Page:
March — Walt Anderson partners with Edgar Waldo "Billy" Ingram, a Wichita real estate and insurance agent. The two create White Castle hamburgers.
A group of more than 7,000 women who, on behalf of striking miners, march in December across the coalfields of southeast Kansas to protest unfair labor laws and practices. They are nicknamed the "Army of Amazons" by the New York Times. Forty-nine women are jailed during the protests.
Rev. Joseph Epp, a Mennonite minister from Pretty Prairie is denied U.S. citizenship for teaching pacifism during World War I.
March — Charles A. Stanley obtains Wichita's first commercial radio broadcasting license. It is station WEY.
Sept. 4 —The Orpheum Theatre, designed and built by one of the nation's leading architects, "Opera House John" Eberson, opens at First and Broadway in Wichita.
Sept. 5 — Kansas newspapers report hundreds of white-robed Klansmen are holding a meeting at Winfield. Henry J. Allen, Kansas' governor, voices his opposition to the Klan.
John Romulus Brinkley begins broadcasting on his radio station, KFKB promising "youthful vigor" to American men. Nicknamed the "Goat Gland Doctor," Brinkley has already opened a hospital in Milford, transplanting goat glands into men, despite the fact he doesn't have a legitimate medical license from an accredited university.
"Daddy Stole Our Last Clean Sheet and Joined the Ku Klux Klan" becomes a popular song in the nation. It is written by Helen May Marcell, a University of Kansas student.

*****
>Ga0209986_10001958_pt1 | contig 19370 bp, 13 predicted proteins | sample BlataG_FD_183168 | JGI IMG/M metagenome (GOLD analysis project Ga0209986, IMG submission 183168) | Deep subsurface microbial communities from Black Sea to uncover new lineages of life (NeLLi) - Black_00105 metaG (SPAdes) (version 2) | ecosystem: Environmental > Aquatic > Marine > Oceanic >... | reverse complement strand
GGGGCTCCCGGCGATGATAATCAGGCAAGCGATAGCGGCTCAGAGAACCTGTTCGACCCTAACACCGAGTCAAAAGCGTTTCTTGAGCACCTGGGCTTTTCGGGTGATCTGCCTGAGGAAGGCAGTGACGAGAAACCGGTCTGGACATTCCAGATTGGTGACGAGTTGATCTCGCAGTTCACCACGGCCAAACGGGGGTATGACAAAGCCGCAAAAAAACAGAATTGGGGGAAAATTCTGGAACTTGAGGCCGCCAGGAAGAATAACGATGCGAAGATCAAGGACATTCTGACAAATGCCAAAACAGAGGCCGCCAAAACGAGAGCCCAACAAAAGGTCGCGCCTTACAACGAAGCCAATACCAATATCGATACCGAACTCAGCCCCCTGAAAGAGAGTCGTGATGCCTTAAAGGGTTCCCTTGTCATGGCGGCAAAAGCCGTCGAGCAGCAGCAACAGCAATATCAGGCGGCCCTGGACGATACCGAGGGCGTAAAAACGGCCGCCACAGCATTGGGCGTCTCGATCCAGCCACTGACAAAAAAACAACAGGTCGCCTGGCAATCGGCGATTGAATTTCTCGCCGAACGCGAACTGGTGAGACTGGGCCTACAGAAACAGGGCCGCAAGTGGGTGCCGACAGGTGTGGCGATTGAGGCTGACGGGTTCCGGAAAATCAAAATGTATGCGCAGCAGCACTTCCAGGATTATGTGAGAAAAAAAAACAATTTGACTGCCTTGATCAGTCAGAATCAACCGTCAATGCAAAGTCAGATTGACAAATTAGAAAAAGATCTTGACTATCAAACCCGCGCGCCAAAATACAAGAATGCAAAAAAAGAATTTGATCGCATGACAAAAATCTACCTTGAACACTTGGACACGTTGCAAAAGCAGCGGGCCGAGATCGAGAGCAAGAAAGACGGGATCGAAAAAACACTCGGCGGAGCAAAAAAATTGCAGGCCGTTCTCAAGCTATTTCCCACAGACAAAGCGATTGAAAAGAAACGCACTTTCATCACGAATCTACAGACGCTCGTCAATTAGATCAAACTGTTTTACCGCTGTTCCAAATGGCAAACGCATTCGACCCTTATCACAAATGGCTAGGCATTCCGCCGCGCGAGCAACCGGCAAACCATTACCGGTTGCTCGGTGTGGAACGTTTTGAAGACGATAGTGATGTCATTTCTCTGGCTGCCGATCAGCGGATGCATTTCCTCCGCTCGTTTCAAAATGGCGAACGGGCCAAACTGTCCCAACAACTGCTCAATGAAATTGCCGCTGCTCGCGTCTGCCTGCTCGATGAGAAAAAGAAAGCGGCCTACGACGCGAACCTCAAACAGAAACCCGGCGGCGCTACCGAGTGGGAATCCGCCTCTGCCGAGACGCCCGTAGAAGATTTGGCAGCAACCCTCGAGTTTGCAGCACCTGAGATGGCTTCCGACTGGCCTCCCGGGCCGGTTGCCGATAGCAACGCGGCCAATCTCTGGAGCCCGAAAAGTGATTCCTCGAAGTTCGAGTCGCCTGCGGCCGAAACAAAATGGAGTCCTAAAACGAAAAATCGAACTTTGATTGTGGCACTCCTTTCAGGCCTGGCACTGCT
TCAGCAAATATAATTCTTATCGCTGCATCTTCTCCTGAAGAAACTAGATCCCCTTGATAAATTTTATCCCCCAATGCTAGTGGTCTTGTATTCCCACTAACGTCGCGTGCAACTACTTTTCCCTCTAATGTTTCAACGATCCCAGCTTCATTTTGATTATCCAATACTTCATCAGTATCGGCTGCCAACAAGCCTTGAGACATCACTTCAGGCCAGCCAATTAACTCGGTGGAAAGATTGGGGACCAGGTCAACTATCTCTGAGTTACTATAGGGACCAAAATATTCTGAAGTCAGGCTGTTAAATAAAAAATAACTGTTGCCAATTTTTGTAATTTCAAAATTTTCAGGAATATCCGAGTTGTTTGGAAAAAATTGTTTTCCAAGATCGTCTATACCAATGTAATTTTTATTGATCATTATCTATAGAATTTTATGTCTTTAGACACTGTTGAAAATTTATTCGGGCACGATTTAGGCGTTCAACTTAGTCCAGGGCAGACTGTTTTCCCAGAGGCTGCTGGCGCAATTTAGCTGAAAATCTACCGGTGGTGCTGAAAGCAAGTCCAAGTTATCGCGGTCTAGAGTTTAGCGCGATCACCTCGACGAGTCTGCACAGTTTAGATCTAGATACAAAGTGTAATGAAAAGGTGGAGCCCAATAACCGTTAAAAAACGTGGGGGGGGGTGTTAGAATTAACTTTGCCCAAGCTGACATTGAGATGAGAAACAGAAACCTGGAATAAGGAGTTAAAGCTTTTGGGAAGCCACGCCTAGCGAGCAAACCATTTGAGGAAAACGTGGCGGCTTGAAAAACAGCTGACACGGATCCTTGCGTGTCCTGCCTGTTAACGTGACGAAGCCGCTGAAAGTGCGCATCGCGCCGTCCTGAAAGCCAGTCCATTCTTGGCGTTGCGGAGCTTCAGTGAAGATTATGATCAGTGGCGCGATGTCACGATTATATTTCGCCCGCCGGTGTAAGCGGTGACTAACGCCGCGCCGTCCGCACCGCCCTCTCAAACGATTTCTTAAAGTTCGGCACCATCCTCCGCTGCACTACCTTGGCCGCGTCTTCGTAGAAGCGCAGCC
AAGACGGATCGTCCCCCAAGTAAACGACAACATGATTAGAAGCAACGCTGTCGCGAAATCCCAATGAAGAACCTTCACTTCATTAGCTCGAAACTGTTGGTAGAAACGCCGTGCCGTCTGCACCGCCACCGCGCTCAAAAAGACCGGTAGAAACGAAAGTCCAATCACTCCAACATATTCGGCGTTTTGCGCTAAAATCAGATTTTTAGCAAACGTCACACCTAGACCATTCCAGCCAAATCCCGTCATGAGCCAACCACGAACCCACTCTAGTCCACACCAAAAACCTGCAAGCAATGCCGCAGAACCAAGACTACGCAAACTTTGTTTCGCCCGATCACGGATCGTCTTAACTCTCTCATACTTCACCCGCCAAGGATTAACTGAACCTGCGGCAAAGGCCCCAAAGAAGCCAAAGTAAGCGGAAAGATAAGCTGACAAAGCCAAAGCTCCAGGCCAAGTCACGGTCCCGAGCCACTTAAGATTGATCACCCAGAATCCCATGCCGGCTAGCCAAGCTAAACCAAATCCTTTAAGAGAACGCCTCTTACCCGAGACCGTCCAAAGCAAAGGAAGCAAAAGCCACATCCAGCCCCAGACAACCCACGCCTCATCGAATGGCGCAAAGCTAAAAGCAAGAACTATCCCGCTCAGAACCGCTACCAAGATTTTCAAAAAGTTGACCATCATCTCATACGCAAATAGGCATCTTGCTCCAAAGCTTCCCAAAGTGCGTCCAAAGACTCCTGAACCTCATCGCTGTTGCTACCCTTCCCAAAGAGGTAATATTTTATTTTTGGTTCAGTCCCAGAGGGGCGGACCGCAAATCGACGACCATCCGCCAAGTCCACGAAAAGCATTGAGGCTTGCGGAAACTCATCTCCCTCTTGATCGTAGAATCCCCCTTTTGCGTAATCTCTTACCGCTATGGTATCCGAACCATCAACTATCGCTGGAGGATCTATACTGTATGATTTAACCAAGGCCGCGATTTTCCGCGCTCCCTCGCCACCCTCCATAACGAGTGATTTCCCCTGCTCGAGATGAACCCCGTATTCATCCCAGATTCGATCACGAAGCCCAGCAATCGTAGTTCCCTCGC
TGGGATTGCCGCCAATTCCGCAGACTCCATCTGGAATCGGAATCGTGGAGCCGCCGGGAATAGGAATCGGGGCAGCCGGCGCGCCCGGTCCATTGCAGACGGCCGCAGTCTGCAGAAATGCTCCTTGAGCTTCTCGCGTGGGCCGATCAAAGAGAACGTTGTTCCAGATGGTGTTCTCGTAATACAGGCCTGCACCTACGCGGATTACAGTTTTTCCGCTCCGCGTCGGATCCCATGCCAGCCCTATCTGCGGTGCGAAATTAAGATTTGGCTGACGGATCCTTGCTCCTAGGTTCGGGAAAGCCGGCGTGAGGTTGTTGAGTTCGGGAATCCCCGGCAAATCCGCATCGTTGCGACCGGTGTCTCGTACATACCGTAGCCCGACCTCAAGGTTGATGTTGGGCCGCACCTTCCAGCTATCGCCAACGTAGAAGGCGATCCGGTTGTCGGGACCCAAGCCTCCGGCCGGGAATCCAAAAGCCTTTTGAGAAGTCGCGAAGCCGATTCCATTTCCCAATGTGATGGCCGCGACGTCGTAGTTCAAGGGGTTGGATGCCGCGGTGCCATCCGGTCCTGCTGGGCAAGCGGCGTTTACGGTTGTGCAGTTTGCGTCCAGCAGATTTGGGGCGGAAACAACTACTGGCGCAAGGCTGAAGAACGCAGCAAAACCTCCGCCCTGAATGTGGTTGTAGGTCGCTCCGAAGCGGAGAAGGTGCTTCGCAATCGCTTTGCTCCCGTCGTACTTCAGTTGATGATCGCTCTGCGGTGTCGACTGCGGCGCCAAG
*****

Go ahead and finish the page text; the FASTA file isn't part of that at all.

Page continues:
Air passenger service between Kansas City and Wichita begins; flying time is three hours and a one-way ticket is $30.
Jan. 10 — The Kansas Supreme Court makes a decision barring the Ku Klux Klan from "doing business" in Kansas.
The first municipal college in Kansas is created when Fairmount College becomes Wichita University.
On Nov. 2, Mabel Chase is elected sheriff of Kiowa County, becoming the first woman in Kansas elected as a law enforcement officer.
The nation's first Phillips 66 station opens at 805 E. Central in Wichita.
Oil is discovered with the drilling of the Wright well in Sedgwick County. Almost overnight, the entire county is leased for drilling.
From 1929 to 1933, Kansan Charles Curtis serves as vice president under President Herbert Hoover. Curtis is the first native-born Kansan and the first American Indian to serve in the Senate.
Oct. 29 —"Black Tuesday," the day when share prices on the New York Stock Exchange collapse.
Burdett native Clyde Tombaugh discovers the planet Pluto.